Perhaps a breathing coach could help?
And so, I took myself off to see Dina Ceniza of The Breathe Clinic. With a Bachelor of Science (Biomedical Science) under her belt, Dina is a Certified Practitioner in Buteyko – a method of breathing developed in the 1950s by Dr Konstantin Buteyko, a Russian Doctor.
She came across it after ending up in the ED one night with heart palpitations – fearing that she may be having a panic attack. “I went to medical school – I’m not a doctor, because I didn’t finish – but my husband knows I’m not someone to say I need to go to the hospital unless I really mean it!” she tells.
Her heart was fine, but she continued to have issues – twice being hospitalised with suspected allergies and asthma attacks. Which was when she was introduced to Buteyko by a doctor and was able to significantly reduce her medication.
Now, eager to share her passion, Dina took me through a range of tests at her practice, including hooking me up to a capnograph, which measures the concentration of carbon dioxide in exhaled air and can evaluate your breathing patterns and habits. In Buteyko there is a great focus on CO2 levels, as its inventor discovered that changes in those levels – caused by unhealthy breathing habits – actually cause changes in blood chemistry and our metabolism. Over time, that shows up as a range of symptoms and diseases.
“We know CO2 helps to regulate breathing,” says Dina, “but CO2 also calms the nervous system, so people who have low CO2 have a hyper-reactive, hyper-vigilant nervous system – so, for those prone to it, it can also cause anxiety, panic attacks, or at the very least, high stress.”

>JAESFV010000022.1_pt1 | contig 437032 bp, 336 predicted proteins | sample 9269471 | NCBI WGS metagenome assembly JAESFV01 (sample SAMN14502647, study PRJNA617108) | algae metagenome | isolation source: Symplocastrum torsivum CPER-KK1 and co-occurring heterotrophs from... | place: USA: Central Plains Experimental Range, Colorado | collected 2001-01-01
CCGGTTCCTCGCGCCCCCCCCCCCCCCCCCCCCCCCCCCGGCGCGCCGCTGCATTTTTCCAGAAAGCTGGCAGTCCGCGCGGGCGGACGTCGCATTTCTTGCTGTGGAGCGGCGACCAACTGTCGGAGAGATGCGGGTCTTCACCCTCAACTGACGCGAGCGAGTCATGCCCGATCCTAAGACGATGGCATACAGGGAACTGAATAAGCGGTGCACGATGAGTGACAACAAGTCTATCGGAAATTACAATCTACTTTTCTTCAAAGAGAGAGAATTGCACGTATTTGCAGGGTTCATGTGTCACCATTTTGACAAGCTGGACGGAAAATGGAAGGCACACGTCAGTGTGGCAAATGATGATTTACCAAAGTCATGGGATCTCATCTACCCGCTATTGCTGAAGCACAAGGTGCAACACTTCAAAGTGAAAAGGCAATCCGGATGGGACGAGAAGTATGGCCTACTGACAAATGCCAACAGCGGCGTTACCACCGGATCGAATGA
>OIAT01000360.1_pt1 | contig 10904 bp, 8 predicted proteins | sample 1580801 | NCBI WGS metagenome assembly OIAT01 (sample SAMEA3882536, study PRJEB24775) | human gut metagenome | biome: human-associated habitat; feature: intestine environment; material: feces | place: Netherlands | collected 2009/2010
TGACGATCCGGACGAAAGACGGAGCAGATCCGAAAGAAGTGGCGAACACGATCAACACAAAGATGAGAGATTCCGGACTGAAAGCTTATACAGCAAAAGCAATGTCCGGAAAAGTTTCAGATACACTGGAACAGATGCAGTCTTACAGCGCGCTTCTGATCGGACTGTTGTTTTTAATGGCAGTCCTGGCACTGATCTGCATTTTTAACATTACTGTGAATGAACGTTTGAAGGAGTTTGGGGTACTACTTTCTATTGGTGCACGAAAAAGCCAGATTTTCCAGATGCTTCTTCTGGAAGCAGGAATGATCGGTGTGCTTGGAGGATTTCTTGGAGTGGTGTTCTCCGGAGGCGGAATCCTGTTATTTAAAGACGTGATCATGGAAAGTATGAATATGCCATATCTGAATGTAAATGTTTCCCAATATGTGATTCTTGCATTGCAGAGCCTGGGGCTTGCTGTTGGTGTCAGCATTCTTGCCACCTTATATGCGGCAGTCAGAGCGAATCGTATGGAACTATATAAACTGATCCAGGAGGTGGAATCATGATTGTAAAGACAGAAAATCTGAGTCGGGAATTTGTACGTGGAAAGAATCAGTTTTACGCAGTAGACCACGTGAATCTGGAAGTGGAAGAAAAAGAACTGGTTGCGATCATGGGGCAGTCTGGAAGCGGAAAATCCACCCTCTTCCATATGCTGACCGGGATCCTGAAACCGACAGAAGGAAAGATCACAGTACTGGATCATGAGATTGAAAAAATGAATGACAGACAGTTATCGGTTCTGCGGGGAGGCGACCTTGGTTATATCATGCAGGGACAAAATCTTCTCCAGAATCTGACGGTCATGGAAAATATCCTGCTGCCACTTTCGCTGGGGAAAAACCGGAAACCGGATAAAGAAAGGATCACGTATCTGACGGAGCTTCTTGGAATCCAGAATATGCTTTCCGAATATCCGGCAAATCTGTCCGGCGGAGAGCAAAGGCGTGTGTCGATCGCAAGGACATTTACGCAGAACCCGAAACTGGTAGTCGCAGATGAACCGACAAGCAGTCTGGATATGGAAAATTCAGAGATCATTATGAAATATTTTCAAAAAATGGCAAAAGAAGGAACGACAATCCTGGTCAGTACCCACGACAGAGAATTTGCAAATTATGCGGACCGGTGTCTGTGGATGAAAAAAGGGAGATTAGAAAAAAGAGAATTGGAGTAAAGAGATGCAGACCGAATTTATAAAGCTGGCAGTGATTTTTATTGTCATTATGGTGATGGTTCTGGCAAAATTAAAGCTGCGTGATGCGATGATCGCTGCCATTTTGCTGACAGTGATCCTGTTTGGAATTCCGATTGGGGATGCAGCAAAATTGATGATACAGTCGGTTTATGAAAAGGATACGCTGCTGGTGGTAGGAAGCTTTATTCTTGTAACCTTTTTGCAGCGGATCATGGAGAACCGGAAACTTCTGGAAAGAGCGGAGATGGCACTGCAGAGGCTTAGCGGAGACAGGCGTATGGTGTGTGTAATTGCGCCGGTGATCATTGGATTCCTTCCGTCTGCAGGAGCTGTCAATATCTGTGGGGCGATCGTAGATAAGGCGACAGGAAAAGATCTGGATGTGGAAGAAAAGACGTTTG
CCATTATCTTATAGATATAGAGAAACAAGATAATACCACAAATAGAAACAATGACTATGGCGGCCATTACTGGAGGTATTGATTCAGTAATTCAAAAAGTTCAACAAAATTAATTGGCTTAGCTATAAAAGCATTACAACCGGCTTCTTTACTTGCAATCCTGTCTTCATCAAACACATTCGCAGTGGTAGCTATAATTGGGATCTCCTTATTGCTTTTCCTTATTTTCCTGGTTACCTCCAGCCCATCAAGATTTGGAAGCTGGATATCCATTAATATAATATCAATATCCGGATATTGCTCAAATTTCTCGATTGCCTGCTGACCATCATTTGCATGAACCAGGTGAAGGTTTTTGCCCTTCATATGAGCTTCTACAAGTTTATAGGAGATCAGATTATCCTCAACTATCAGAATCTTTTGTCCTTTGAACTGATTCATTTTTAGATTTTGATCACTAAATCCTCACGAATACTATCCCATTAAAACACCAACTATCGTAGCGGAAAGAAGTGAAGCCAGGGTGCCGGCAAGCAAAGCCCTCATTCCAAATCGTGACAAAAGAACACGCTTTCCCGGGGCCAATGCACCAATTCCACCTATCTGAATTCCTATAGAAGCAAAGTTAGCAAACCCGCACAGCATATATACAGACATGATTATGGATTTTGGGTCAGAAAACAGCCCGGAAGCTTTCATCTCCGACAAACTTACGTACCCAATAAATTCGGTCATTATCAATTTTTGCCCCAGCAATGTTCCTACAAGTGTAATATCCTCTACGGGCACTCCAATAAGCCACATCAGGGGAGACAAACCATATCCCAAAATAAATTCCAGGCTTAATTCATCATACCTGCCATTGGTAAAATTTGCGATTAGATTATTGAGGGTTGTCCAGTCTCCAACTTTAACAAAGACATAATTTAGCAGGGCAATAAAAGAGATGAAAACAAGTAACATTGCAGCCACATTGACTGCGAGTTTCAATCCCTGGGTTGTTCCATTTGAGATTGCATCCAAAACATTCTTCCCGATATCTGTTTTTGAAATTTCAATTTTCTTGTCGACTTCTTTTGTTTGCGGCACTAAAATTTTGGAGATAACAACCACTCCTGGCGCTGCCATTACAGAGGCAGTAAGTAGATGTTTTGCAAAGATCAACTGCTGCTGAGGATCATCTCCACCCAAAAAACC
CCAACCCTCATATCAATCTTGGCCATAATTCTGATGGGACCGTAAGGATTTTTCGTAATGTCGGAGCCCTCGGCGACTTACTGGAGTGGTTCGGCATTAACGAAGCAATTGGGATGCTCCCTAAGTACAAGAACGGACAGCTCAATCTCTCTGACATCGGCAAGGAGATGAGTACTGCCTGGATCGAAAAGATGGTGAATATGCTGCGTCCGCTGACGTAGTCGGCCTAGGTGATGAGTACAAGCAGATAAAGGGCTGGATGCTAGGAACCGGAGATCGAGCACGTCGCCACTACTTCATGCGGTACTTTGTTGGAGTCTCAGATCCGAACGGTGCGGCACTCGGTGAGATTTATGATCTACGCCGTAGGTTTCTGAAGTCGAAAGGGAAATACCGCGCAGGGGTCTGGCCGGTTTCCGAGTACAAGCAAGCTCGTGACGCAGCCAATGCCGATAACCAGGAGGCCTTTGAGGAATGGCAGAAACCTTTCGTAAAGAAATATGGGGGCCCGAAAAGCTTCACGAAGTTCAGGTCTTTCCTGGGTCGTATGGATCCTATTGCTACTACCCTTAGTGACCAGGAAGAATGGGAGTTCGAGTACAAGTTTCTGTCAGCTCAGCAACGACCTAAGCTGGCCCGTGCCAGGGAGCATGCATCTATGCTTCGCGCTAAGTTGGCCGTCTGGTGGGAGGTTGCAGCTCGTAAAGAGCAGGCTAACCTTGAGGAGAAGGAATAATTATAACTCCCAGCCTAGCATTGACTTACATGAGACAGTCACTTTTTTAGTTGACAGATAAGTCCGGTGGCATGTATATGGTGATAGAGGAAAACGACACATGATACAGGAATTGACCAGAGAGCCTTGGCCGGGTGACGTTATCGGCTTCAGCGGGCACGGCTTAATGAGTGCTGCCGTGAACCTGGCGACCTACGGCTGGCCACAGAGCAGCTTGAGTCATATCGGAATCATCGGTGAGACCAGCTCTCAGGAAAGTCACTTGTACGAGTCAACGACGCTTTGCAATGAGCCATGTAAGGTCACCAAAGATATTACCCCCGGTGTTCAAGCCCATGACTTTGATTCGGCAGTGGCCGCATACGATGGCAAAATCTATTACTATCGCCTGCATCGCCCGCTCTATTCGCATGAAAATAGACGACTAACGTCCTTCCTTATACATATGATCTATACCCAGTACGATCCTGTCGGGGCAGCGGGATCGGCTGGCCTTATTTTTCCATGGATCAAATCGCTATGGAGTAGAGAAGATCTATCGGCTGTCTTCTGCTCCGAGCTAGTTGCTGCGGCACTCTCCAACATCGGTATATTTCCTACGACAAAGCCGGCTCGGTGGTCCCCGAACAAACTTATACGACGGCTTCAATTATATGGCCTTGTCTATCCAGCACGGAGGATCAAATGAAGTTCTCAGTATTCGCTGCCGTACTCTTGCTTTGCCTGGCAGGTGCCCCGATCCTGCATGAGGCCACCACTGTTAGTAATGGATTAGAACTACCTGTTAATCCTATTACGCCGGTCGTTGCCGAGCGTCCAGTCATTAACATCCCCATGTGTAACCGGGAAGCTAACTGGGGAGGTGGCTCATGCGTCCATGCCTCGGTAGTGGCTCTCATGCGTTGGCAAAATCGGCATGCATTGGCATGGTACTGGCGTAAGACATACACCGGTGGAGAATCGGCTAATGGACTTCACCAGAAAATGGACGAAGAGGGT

For me, the capnograph delivered some good news – when I was at rest, I was only breathing through my nose (hurrah) and my oxygen saturation levels were spot on at 97%. To do our own little test on the effect of mouth breathing, I pinched my nose and spent a minute inhaling just through my mouth – my CO2 levels began dropping drastically, and even once I resumed regular breathing, it was more than five minutes before my levels recovered to what they were before.
But, the capnograph wasn’t all good news. “You have chronic hyperventilation,” Dina told me. “It’s currently mild and the good news is there is something you can do about it!”
Ultimately, she told me, we each want to be breathing in just four to six litres each minute. I was taking in 7.5 litres (when my eyes widened at this news, she assured me she had people in that same seat who inhaled well over double that). Added to that, when I wasn’t thinking about it, my breathing was 100% happening in my upper chest again, rather than being diaphragmatic. As a result, my CO2 levels were below optimum.
While I’m still in the “mild” stage, Dina suggested some exercises I do at home for just five minutes a day and check in with her on my progress – that could be enough to improve my breathing by 20% and bring me in line with where I optimally should be. But, already, I’m considering the investment of a course with her as a breathing coach.
If something so small – something we all do without thinking – can make such a big difference to our health, surely it’s an investment worth making.